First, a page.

Potential default of the US budget. No, we are well aware that this is fiction from an economic point of view: exceeding the public debt threshold does not create any real problems. In the past, it was solved automatically in a few hours, and even some recent stories with a temporary reduction in budget expenditures did not leave any special consequences. Why is this news important to us?
The fact is that the lower house of Congress, the House of Representatives, is now controlled by the Republican Party, which has its own ideas about economic policy (we are not so interested in disagreements over Biden's behaviour). And there is no doubt that the need to raise the national debt limit, which the adoption of a new law can only change, will allow Republicans to start a serious discussion about economic policy with the White House.
In particular, it is possible that as a result of this discussion, the Ministry of Finance and, in general, the monetary authorities will have to explain how they are going to support the real sector of the economy, in particular, the construction sector, how they will protect the economy from inflation in the context of a sharp increase in budget expenditures and, finally, whether it makes sense to raise the rate in such a situation.
We have repeatedly noted that there is no simple answer to these questions, and even a simple discussion of them can cause serious trouble in the financial markets.
So far, the US monetary authorities have managed to avoid active discussion on this topic. However, the above picture in itself can puzzle anyone. Like the following, showing the cost of insurance against a US default:
So, the current situation with the budget limit can greatly shake the political and financial stability in the United States.
Chinese data expectedly weak: GDP in October-December 0.0% per quarter:
Investment in fixed assets in December +5.1% per year (annual bottom):
industrial production +1.3% per year – 7-month minimum:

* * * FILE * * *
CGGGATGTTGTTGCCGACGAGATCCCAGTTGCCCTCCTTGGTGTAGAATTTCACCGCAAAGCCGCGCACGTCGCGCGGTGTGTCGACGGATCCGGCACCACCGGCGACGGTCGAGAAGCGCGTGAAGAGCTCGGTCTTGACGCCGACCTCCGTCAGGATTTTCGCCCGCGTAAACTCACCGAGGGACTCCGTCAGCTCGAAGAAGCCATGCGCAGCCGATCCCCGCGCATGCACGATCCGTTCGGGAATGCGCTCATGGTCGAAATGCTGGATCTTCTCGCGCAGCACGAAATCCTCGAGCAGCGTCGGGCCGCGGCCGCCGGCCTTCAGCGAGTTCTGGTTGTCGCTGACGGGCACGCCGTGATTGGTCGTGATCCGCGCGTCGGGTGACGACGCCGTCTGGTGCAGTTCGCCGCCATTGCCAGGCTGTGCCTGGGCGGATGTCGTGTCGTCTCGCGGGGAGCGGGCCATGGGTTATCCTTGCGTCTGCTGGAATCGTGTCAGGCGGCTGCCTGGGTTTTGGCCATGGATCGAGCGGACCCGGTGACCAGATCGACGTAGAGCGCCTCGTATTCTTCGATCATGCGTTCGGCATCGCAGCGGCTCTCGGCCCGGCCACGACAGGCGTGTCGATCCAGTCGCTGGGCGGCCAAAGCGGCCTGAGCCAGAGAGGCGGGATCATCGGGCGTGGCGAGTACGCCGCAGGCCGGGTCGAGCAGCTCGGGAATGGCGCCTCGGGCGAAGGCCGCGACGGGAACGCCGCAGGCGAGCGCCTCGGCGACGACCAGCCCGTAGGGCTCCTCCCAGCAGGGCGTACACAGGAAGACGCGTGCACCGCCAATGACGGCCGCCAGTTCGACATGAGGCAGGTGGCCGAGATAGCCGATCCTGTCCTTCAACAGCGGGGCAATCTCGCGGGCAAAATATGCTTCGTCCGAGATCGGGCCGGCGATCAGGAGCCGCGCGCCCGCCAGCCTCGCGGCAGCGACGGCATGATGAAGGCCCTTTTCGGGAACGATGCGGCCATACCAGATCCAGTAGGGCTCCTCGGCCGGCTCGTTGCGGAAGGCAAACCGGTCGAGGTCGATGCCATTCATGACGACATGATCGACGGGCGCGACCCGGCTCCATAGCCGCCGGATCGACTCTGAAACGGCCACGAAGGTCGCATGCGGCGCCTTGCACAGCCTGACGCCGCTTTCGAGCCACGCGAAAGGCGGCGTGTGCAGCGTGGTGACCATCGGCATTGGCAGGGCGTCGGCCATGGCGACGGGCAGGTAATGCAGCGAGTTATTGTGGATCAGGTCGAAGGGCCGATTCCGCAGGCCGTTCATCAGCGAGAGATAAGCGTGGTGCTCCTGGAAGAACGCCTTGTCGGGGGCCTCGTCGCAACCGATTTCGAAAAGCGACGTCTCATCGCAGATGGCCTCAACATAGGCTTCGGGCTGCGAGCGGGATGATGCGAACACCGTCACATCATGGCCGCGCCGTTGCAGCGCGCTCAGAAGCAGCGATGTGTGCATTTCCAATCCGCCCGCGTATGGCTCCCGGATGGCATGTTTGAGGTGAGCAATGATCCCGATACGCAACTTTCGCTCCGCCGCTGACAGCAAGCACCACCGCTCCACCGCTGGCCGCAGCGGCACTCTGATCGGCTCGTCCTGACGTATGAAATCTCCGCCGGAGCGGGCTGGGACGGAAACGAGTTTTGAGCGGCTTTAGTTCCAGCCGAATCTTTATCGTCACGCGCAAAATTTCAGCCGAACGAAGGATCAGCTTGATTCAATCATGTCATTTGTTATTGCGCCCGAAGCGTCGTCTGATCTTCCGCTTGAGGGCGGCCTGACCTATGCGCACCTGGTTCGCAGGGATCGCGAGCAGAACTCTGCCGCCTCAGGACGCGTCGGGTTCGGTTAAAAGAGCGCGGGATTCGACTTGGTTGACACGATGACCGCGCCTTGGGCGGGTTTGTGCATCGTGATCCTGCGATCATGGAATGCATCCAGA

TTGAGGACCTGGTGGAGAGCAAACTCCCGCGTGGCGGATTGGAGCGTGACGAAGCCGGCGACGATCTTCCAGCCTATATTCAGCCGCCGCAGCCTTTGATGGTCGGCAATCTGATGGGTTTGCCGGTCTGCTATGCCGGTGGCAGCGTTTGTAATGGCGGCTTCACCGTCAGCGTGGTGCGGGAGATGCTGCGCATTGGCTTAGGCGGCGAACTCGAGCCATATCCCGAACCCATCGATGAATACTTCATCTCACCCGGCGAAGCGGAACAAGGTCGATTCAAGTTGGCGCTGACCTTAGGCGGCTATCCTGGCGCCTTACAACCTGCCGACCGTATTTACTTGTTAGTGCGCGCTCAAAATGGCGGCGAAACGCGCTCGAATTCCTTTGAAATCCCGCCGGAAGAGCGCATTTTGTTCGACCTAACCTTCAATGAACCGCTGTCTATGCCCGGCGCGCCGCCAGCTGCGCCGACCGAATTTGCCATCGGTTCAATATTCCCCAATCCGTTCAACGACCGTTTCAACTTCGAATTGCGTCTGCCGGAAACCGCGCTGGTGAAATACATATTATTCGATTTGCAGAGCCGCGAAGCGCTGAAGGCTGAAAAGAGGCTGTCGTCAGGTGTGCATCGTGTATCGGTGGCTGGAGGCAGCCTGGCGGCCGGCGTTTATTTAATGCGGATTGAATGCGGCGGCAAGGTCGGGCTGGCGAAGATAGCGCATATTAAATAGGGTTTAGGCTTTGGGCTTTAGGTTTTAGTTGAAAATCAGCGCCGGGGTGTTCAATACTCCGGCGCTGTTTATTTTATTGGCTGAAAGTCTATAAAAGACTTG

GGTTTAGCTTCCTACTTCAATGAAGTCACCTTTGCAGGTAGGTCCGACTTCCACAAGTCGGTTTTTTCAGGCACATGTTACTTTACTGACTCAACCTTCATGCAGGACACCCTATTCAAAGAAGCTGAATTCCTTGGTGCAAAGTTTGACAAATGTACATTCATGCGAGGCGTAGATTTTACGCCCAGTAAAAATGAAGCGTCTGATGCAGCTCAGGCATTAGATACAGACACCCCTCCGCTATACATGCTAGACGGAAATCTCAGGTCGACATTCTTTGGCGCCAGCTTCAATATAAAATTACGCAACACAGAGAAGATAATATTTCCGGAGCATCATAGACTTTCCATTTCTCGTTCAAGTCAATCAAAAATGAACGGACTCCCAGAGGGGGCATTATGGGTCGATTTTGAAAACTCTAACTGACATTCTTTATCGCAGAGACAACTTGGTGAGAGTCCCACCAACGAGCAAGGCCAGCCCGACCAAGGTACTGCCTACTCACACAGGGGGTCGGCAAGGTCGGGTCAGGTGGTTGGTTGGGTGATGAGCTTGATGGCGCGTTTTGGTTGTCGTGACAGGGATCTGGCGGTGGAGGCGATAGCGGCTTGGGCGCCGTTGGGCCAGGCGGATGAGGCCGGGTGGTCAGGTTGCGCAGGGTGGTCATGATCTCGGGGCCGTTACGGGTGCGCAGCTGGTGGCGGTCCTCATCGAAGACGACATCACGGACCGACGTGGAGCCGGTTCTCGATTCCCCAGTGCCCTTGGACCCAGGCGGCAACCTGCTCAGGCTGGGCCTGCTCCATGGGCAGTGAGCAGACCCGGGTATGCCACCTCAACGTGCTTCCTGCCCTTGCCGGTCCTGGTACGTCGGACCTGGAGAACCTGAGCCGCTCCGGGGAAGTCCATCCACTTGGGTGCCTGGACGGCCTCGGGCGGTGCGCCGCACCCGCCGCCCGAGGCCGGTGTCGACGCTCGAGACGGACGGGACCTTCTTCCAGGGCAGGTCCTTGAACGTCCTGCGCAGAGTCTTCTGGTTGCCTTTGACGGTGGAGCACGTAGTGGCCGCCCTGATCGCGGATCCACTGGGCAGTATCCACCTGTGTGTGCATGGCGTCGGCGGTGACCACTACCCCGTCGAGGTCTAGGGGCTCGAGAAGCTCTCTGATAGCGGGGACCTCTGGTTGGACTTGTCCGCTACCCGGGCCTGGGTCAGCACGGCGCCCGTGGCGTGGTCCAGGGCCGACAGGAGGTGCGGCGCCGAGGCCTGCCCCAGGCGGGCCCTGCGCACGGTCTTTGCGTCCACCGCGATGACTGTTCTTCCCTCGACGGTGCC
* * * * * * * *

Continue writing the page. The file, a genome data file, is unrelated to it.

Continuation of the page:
Retail sales volume -1.8% per year – the 3rd negative in a row (moreover, even for the whole of 2022 it was -0.2%):
Finally, housing prices -1.5% per year – the 8th minus in a row and the vicinity of the lows since 2015:
Industrial production in Japan -0.9% per year:
Industrial production in the US -0.7% m/m – 2nd negative in a row and the worst dynamics in 15 months:
In the manufacturing industries -1.3% per month is also the 2nd minus in a row and the bottom for 22 months:
These sectors are already in the annual negative (-0.5% per year), for the first time in almost 2 years:
Note that this is all happening against the backdrop of declining inflation. This suggests that lowering inflation in itself is not a panacea for the crisis. Well, it confirms that the crisis is now going on structural, which smoothly flows from one sector of the economy to another.
PMI (expert industry index; its value below 50 means stagnation and recession) of New Zealand is the lowest since May 2020:
Business confidence in New Zealand is at its worst in 15 years:
Japanese manufacturers sentiment is worst in 2 years:
The New York Fed Index (-32.9), excluding the April-May 2020 crash, is the worst in 14 years:
The Philadelphia Fed index is in the red for 5 months in a row:
Building permits in Australia -9.0% per month – 3rd negative in a row:
And -15.1% per year – the 14th negative in a row:
Back to 2009/12 levels:
The number of new buildings in the US has been falling for 4 months in a row, in general for 2022 -3% – the 1st minus since 2009:
Building permits minimum for 2.5 years:
US existing home sales -1.5% m/m – 11th straight minus; The last time this happened was in 1999:
At the same time, the absolute value of sales is the weakest in 12 years:
“Net” (excluding highly volatile food and fuel components) CPI (consumer inflation index) of the eurozone is a record for 32 years of observation (+5.2% per year):
Against the backdrop of declining fuel prices, this may mean that the structural component of inflation in industry has begun to rise again.
Food inflation in New Zealand +11.3% per year – the highest since 1990:
Japan CPI +4.0% pa – 32-year high:
Without fresh food, also +4.0% per year – a 41-year-old peak:
Without food and fuel +3.0% per year – the peak since 1991:
PPI (industrial inflation index) of Japan +10.2% per year – only 0.1% from the 42-year high set 3 months ago:
Wholesale prices in Germany -1.6% per month – the 3rd negative in a row and the strongest drop in 14 years:
On the one hand, this is good, inflation is receding from its peaks. On the other hand, it is a symptom of an intensifying crisis.
Retail sales in Mexico -0.2% per month:
Retail Canada -0.1% per month:
Retail in the US -1.1% per month – the 2nd negative in a row and the worst dynamics for the year:
And without cars (also -1.1% per month) for at least almost 2 years: